Here’s another photo showing how a well-timed pass makes the play possible. If the ball is being aimed at the outer receiver, it’s going for his shoulder and he’s going to get caught in contact. Instead, it’s a hanging pop pass for the inside receiver who is able to run onto the ball and slide behind the defender on the left side of the picture (for a try, if memory serves!).

Too often, I feel, coaches focus on players’ “accuracy” but not specifically enough on “quality” (i.e. happy if they catch, but not focused on where, exactly, the ball is aimed) in unopposed drills where the consequences of poor quality aren’t so apparent. If they’ve had to hop, reach down, reach back, or stutter step to receive a pass cleanly, this isn’t as accurate as the pass should be. This “accuracy” is immediately reduced when pressure is on and a receiver’s ability to act is reduced as a result of a less-than-ideal pass, so why not spend more time practicing passing under game-like pressure situations?

These can be small-sided, challenging games where as many reps can be achieved but require athletes to focus and be accurate or fail. One that I often use requires four groups of players to cross a reasonably-sized square at the same time, completing a full set of passes before reaching the other side of the square. Each group takes up a side and leaves at about the same time, crisscrossing continuously for set amount of time. The pressure of avoiding a collision or holding/making a pass amongst traffic not only increases focus, but I’ve found also increases accuracy. It sounds silly to say – and maybe it speaks more to how my guys prefer a challenge – but I’ve seen greater accuracy in this sort of game than when players do unopposed passing lines jogging down the length of the pitch. One of the club’s junior coaches has started using it and marvels at how well his boys perform, wanting to keep going beyond the set time, determined not to drop a ball.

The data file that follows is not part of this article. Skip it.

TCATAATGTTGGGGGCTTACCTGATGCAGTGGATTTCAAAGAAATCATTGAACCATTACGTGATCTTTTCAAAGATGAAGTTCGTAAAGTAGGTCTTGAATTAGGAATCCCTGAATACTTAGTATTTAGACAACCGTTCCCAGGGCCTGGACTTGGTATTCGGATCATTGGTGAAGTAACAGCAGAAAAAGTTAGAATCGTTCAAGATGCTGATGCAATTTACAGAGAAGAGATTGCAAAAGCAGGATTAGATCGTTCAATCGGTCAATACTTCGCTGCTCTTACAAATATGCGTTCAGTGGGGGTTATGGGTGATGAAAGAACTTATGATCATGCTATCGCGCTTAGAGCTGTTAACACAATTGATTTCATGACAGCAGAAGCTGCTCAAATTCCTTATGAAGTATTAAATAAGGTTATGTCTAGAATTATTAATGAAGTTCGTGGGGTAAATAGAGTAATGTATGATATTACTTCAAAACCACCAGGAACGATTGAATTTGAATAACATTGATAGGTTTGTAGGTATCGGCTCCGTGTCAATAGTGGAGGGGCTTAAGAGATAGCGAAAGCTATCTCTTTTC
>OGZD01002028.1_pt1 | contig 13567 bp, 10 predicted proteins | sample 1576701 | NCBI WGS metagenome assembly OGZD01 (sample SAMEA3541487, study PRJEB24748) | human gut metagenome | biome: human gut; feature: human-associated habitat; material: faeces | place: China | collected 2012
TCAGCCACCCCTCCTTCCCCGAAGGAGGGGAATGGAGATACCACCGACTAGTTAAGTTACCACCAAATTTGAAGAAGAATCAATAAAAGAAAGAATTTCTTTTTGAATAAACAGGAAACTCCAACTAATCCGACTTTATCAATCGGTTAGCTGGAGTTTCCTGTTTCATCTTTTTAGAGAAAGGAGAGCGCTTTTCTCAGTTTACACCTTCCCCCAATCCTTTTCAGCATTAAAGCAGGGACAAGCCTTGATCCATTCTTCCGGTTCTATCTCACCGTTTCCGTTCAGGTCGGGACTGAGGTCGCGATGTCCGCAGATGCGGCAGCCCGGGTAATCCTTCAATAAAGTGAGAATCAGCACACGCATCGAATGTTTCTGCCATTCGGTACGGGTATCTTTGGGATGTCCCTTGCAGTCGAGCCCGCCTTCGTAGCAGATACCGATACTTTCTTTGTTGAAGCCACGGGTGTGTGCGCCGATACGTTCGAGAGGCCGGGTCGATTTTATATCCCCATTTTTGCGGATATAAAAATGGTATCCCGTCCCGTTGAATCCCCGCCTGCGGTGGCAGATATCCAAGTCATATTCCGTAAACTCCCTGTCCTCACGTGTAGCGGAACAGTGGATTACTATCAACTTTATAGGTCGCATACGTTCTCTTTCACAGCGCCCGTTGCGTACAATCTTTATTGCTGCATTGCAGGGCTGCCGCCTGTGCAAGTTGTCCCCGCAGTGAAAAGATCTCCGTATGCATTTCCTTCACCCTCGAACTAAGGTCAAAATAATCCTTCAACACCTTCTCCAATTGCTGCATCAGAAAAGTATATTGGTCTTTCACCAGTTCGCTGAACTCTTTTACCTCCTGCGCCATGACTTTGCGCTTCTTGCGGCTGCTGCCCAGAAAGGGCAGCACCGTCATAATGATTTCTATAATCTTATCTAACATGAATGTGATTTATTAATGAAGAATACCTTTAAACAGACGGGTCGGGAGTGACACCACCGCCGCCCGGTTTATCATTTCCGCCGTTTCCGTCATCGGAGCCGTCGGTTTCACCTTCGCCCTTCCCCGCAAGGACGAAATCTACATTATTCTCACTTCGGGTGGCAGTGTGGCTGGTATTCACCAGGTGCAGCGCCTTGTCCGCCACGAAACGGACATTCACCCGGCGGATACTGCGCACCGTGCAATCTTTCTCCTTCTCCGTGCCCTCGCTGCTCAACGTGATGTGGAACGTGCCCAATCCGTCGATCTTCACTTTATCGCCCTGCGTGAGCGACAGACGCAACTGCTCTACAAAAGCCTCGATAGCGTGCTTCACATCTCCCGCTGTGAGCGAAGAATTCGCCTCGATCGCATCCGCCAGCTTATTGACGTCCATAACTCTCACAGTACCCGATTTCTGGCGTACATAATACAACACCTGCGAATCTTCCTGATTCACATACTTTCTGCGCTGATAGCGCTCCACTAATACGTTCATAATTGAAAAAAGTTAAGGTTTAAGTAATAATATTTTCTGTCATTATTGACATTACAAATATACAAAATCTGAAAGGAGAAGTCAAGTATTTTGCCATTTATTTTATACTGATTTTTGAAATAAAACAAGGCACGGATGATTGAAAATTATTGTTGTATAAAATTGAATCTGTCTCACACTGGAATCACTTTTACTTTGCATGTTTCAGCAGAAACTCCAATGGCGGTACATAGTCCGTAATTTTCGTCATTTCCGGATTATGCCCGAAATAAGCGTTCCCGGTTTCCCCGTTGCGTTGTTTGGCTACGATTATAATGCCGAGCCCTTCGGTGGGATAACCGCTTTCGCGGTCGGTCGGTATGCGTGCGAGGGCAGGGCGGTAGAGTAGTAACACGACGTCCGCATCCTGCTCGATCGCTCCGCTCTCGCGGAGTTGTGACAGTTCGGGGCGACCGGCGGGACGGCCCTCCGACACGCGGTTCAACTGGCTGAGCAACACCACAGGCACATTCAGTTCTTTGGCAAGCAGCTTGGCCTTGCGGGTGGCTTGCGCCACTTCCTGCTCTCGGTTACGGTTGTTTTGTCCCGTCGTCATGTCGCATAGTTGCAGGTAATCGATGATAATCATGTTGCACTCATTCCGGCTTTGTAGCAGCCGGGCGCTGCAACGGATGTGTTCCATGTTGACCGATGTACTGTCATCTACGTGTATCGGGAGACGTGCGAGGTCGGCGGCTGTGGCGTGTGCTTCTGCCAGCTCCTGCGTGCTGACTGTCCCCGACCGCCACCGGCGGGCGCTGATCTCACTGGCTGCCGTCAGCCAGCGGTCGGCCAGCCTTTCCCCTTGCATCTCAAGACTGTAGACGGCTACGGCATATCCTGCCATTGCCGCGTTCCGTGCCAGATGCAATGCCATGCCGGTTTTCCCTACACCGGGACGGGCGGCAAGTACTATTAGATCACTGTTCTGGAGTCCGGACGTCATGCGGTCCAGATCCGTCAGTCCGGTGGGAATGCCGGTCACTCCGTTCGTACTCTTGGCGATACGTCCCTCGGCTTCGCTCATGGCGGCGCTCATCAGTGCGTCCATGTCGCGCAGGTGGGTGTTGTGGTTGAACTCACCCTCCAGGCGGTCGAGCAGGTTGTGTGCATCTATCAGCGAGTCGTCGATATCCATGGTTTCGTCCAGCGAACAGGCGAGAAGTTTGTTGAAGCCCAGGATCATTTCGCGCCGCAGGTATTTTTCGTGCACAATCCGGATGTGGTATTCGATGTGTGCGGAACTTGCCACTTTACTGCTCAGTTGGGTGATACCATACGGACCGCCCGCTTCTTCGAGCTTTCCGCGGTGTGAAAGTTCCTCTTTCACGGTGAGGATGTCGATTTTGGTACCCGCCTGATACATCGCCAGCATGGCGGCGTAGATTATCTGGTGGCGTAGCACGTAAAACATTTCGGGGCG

As with all of my exercises, I outline the criteria for success at the onset and don’t harp on mistakes. Players should know what to focus on and my voice celebrates their specific successes, allowing players to fine-tune their movement memory: “Perfect follow-through, Matt! Hands pointed to the space in front of Joe’s hands. Well done!”  I avoid negative and unspecific comments, and only add technical advice when it’s obvious they’re missing something: “Turn your shoulders, Matt. Square to the target.” Instead of fussing over how ‘perfect’ a pass looks, I’m instead mostly focused on the quality of the pass – in front of the hands, quickly transferred with no hang time or arc (i.e. quickest possible path), and well-timed such that defenders haven’t time to adjust.

I think I’m justified in not worrying about how tight a spiral is or a push pass floating without a wobble when I watch the All Blacks.  They’re the heralded masters of passing in rugby, showing time and time again over this undefeated year-and-a-half they’ve enjoyed that a well placed pass is all that’s needed to be successful.  In their most recent game against England, you wouldn’t call many of these ‘perfect’ technique, but all (apart from the ‘bounce pass’ to Savea) were well timed and well-placed, putting the receiver either in an ideal spot to move it on or to ensure he could maintain his pace toward the try line.